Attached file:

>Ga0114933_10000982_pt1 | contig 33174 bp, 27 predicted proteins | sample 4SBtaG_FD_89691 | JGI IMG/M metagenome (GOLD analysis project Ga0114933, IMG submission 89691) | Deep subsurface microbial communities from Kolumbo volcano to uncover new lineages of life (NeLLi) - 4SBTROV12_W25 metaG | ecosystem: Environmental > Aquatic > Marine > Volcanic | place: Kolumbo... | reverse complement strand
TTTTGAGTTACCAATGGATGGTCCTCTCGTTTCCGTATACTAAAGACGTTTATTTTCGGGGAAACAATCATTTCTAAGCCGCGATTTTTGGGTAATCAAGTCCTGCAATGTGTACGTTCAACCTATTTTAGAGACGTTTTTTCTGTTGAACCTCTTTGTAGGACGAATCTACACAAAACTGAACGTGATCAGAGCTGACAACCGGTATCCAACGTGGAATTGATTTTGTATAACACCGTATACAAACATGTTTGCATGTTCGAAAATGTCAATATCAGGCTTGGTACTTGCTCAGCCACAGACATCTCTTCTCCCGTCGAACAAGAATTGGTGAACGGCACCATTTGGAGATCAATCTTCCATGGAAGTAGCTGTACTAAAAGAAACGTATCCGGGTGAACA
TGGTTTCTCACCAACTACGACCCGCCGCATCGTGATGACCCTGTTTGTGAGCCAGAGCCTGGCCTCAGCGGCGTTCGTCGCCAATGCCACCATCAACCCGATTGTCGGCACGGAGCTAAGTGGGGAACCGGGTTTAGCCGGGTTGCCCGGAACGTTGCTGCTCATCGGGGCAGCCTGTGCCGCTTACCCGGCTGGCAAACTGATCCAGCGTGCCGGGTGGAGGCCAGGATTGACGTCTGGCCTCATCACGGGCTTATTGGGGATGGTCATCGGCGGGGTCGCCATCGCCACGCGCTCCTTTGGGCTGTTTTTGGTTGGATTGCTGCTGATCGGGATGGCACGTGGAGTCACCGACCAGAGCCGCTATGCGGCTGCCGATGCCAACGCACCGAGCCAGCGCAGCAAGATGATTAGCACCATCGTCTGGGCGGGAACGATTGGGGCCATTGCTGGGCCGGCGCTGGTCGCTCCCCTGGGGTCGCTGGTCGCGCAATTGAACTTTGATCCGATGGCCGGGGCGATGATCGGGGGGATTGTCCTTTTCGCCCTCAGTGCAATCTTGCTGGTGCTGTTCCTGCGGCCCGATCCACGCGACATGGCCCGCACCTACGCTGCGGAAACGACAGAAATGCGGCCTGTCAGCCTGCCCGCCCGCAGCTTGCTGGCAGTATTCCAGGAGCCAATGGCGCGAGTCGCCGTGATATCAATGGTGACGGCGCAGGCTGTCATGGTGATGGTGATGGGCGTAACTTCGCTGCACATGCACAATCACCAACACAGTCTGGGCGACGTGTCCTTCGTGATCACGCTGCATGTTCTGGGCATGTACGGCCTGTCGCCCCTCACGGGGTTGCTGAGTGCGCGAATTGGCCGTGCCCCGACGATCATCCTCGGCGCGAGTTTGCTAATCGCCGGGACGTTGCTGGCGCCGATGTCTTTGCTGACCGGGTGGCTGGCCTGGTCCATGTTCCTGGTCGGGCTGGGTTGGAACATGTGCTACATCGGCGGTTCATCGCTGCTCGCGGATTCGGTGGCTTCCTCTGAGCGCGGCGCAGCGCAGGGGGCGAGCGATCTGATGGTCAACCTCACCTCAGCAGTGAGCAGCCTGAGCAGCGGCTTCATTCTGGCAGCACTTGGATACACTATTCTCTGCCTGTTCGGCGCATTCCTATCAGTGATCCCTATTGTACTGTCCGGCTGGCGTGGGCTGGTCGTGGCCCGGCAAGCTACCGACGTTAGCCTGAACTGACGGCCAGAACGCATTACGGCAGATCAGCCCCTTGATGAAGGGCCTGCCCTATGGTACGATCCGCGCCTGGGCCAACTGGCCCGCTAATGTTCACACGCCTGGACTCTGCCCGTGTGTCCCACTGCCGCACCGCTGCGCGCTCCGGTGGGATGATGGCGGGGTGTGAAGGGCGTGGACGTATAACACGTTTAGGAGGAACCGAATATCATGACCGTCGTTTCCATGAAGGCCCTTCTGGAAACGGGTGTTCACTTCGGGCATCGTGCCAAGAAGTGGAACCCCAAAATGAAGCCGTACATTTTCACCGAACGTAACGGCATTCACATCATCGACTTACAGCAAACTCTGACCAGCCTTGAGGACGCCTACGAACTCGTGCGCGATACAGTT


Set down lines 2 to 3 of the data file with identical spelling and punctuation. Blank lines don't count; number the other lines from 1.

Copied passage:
TTTTGAGTTACCAATGGATGGTCCTCTCGTTTCCGTATACTAAAGACGTTTATTTTCGGGGAAACAATCATTTCTAAGCCGCGATTTTTGGGTAATCAAGTCCTGCAATGTGTACGTTCAACCTATTTTAGAGACGTTTTTTCTGTTGAACCTCTTTGTAGGACGAATCTACACAAAACTGAACGTGATCAGAGCTGACAACCGGTATCCAACGTGGAATTGATTTTGTATAACACCGTATACAAACATGTTTGCATGTTCGAAAATGTCAATATCAGGCTTGGTACTTGCTCAGCCACAGACATCTCTTCTCCCGTCGAACAAGAATTGGTGAACGGCACCATTTGGAGATCAATCTTCCATGGAAGTAGCTGTACTAAAAGAAACGTATCCGGGTGAACA
TGGTTTCTCACCAACTACGACCCGCCGCATCGTGATGACCCTGTTTGTGAGCCAGAGCCTGGCCTCAGCGGCGTTCGTCGCCAATGCCACCATCAACCCGATTGTCGGCACGGAGCTAAGTGGGGAACCGGGTTTAGCCGGGTTGCCCGGAACGTTGCTGCTCATCGGGGCAGCCTGTGCCGCTTACCCGGCTGGCAAACTGATCCAGCGTGCCGGGTGGAGGCCAGGATTGACGTCTGGCCTCATCACGGGCTTATTGGGGATGGTCATCGGCGGGGTCGCCATCGCCACGCGCTCCTTTGGGCTGTTTTTGGTTGGATTGCTGCTGATCGGGATGGCACGTGGAGTCACCGACCAGAGCCGCTATGCGGCTGCCGATGCCAACGCACCGAGCCAGCGCAGCAAGATGATTAGCACCATCGTCTGGGCGGGAACGATTGGGGCCATTGCTGGGCCGGCGCTGGTCGCTCCCCTGGGGTCGCTGGTCGCGCAATTGAACTTTGATCCGATGGCCGGGGCGATGATCGGGGGGATTGTCCTTTTCGCCCTCAGTGCAATCTTGCTGGTGCTGTTCCTGCGGCCCGATCCACGCGACATGGCCCGCACCTACGCTGCGGAAACGACAGAAATGCGGCCTGTCAGCCTGCCCGCCCGCAGCTTGCTGGCAGTATTCCAGGAGCCAATGGCGCGAGTCGCCGTGATATCAATGGTGACGGCGCAGGCTGTCATGGTGATGGTGATGGGCGTAACTTCGCTGCACATGCACAATCACCAACACAGTCTGGGCGACGTGTCCTTCGTGATCACGCTGCATGTTCTGGGCATGTACGGCCTGTCGCCCCTCACGGGGTTGCTGAGTGCGCGAATTGGCCGTGCCCCGACGATCATCCTCGGCGCGAGTTTGCTAATCGCCGGGACGTTGCTGGCGCCGATGTCTTTGCTGACCGGGTGGCTGGCCTGGTCCATGTTCCTGGTCGGGCTGGGTTGGAACATGTGCTACATCGGCGGTTCATCGCTGCTCGCGGATTCGGTGGCTTCCTCTGAGCGCGGCGCAGCGCAGGGGGCGAGCGATCTGATGGTCAACCTCACCTCAGCAGTGAGCAGCCTGAGCAGCGGCTTCATTCTGGCAGCACTTGGATACACTATTCTCTGCCTGTTCGGCGCATTCCTATCAGTGATCCCTATTGTACTGTCCGGCTGGCGTGGGCTGGTCGTGGCCCGGCAAGCTACCGACGTTAGCCTGAACTGACGGCCAGAACGCATTACGGCAGATCAGCCCCTTGATGAAGGGCCTGCCCTATGGTACGATCCGCGCCTGGGCCAACTGGCCCGCTAATGTTCACACGCCTGGACTCTGCCCGTGTGTCCCACTGCCGCACCGCTGCGCGCTCCGGTGGGATGATGGCGGGGTGTGAAGGGCGTGGACGTATAACACGTTTAGGAGGAACCGAATATCATGACCGTCGTTTCCATGAAGGCCCTTCTGGAAACGGGTGTTCACTTCGGGCATCGTGCCAAGAAGTGGAACCCCAAAATGAAGCCGTACATTTTCACCGAACGTAACGGCATTCACATCATCGACTTACAGCAAACTCTGACCAGCCTTGAGGACGCCTACGAACTCGTGCGCGATACAGTT